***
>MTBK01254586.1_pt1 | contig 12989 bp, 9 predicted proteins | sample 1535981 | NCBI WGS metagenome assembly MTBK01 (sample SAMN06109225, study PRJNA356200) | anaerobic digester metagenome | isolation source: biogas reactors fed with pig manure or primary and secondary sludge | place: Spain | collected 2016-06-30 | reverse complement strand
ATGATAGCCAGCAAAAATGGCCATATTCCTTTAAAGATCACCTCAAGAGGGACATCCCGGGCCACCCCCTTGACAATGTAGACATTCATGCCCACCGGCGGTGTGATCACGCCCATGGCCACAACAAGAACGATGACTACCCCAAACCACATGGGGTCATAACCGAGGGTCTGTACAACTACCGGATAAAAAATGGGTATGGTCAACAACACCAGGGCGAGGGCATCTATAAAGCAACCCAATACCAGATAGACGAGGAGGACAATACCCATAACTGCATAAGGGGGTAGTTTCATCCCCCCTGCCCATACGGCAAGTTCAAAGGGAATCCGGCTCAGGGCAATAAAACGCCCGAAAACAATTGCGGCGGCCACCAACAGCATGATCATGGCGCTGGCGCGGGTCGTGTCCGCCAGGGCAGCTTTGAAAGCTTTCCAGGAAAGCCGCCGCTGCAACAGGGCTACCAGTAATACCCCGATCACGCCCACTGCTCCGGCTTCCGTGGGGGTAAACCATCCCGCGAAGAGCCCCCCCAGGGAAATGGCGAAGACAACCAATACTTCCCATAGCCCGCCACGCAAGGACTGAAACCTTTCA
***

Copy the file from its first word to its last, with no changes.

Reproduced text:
>MTBK01254586.1_pt1 | contig 12989 bp, 9 predicted proteins | sample 1535981 | NCBI WGS metagenome assembly MTBK01 (sample SAMN06109225, study PRJNA356200) | anaerobic digester metagenome | isolation source: biogas reactors fed with pig manure or primary and secondary sludge | place: Spain | collected 2016-06-30 | reverse complement strand
ATGATAGCCAGCAAAAATGGCCATATTCCTTTAAAGATCACCTCAAGAGGGACATCCCGGGCCACCCCCTTGACAATGTAGACATTCATGCCCACCGGCGGTGTGATCACGCCCATGGCCACAACAAGAACGATGACTACCCCAAACCACATGGGGTCATAACCGAGGGTCTGTACAACTACCGGATAAAAAATGGGTATGGTCAACAACACCAGGGCGAGGGCATCTATAAAGCAACCCAATACCAGATAGACGAGGAGGACAATACCCATAACTGCATAAGGGGGTAGTTTCATCCCCCCTGCCCATACGGCAAGTTCAAAGGGAATCCGGCTCAGGGCAATAAAACGCCCGAAAACAATTGCGGCGGCCACCAACAGCATGATCATGGCGCTGGCGCGGGTCGTGTCCGCCAGGGCAGCTTTGAAAGCTTTCCAGGAAAGCCGCCGCTGCAACAGGGCTACCAGTAATACCCCGATCACGCCCACTGCTCCGGCTTCCGTGGGGGTAAACCATCCCGCGAAGAGCCCCCCCAGGGAAATGGCGAAGACAACCAATACTTCCCATAGCCCGCCACGCAAGGACTGAAACCTTTCA